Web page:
Last Monday was Memorial Day, a day to honor those who gave their lives fighting for this country. I almost always have a post for each Memorial Day because many of our older buds--and many older buds in general--served in the military. You can find links to their stories here, here, here, and here. I'm continuing the tradition with two more stories from two of Best Day's veterans, Mo and Norman:
In the last 5 or so years things have come to my attention that were shocking but with a little bit of effort I would have realized years ago.
Busy making a buck and playing various sports in the evenings kept me in a comfort zone where I was unaware of even local obstacles in the way of many wonderful fellow Americans.
With curiosity as my formidable ally I am excited about learning more in the area of enlarging the civic rights of the majority of my fellow citizens while enjoying much more of the experiences of my 5 wonderful children and 6 incredible grandchildren.
The perspective I have as a military veteran fuels my interest in providing civilian opportunities for high school students and graduates in lieu of entering the military. More to follow!!!
What I want to share today has to do with my rides on airplanes and maybe was in 1965 and I believe it may have been around October, close to Thanksgiving. I took my first plane ride when I was in the Army. I left Charleston, South Carolina Air Force Base, the military base, to go to the republic of Panama, and I was really frightened on our first trip because it was an old plane and it sounded like the engine was going to fall out. So twice after that, when I was in the Army, when I was coming home for Christmas vacation and then coming home permanently, I was on the plane again but that was a better experience coming to Miami Airport and whatnot. But there was one time, to back up a little bit, when I came home for my Christmas experience, I was told by the Sergeant because I had to go from the Atlantic side of Panama to the Pacific side to Fort Kobbe Air Force Base and my Sergeant told me that if there was not a flight going out that I had to come back to the Company, and I know for a fact that he told, called up to the Pacific side and told them to tell me that there was no flight. And this is exactly what they told me, that there was no flight, but a janitor had heard what they had said and that next morning when I came out of my bunk and getting ready to go back to my company, the janitor said, “There is a flight going to the United States,” and would you not know it or believe it, hat flight was actually an Air Force Reserve Company, and they were going right into Pittsburgh. So they took me into Pittsburgh, it was a pleasant flight, and the only problem was that it was the wintertime when I got into Pittsburgh, I didn’t have on any winter clothes, but I did get home.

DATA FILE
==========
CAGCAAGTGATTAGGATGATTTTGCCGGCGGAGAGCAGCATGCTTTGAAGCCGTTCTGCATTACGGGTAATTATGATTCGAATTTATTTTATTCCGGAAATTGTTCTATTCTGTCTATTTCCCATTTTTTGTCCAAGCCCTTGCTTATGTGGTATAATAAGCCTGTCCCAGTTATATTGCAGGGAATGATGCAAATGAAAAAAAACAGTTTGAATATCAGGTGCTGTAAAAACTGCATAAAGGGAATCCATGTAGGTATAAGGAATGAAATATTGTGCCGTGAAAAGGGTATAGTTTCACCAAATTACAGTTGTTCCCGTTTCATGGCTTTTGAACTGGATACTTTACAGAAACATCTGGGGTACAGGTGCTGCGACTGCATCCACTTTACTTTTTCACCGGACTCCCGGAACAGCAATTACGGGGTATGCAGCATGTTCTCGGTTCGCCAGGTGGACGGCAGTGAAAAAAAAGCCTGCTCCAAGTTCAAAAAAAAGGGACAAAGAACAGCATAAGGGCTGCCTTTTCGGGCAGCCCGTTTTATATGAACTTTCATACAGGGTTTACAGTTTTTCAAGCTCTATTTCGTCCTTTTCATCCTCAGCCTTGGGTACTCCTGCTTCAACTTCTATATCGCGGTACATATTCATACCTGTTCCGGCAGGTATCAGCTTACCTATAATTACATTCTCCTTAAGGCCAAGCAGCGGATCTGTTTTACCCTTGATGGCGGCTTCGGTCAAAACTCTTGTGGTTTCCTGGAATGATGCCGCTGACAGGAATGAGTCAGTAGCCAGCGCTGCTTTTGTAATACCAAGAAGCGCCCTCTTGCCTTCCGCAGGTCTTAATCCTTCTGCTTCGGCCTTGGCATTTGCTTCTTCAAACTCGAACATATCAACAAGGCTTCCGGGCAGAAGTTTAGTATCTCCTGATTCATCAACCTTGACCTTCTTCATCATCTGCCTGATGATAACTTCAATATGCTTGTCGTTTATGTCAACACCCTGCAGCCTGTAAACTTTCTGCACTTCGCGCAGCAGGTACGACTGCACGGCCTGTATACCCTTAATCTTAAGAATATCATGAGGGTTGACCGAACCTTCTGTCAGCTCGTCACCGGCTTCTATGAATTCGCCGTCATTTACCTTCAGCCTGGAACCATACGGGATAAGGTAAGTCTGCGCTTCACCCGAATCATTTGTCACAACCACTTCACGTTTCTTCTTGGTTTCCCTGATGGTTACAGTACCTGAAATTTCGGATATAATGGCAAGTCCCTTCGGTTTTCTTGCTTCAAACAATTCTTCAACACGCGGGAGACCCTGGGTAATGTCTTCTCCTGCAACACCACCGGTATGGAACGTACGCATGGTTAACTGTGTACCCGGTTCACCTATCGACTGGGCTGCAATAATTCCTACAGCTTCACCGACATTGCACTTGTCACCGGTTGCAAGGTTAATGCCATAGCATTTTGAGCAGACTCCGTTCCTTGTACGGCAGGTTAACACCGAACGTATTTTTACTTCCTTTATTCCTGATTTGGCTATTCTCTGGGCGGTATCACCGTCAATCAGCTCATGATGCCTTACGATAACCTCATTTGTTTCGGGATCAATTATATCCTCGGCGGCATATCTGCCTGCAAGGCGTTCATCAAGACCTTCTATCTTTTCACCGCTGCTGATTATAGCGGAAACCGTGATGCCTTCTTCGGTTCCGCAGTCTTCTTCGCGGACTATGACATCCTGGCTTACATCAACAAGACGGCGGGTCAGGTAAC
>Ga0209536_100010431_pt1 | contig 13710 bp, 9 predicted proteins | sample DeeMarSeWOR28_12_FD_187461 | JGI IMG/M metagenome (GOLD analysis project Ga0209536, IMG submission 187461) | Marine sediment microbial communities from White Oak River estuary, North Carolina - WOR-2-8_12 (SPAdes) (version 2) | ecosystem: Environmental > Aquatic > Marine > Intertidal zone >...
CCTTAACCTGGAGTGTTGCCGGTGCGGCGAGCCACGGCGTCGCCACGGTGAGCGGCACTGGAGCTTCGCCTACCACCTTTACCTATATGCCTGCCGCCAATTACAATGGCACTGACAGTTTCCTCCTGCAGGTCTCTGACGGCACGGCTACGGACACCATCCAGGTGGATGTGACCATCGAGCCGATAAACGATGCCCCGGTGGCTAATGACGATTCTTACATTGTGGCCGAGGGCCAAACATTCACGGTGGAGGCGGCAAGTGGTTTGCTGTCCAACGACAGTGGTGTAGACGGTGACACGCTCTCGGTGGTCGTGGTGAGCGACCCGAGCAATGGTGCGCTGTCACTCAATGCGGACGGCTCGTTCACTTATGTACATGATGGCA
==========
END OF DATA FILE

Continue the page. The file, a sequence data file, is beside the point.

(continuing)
And then the next time that I took a flight, it was to go to North Carolina to my younger brother’s college ceremony, and then after that I took a flight coming out of Montgomery, Alabama coming into Philadelphia. But then, the last time I took two flights was this past winter when I went to Orlando, Florida, and then I was really surprised because the things have changed with the security measures and the airport was looking like a big city in there with all of the stores and eateries and what not, and you had motorized vehicles taking the passengers through. And generally when I take the bus to go to Orlando, it’ll take me about 22 hours; I got there on that plane and was culture shocked in about two and a half hours. And then to get my baggage I had to go and check out, I called the subway, and that’s when the culture shock came in. Then when I came back from Atlanta coming into Philadelphia, the same thing happened- I still have not gotten over that. So that’s my story for this week.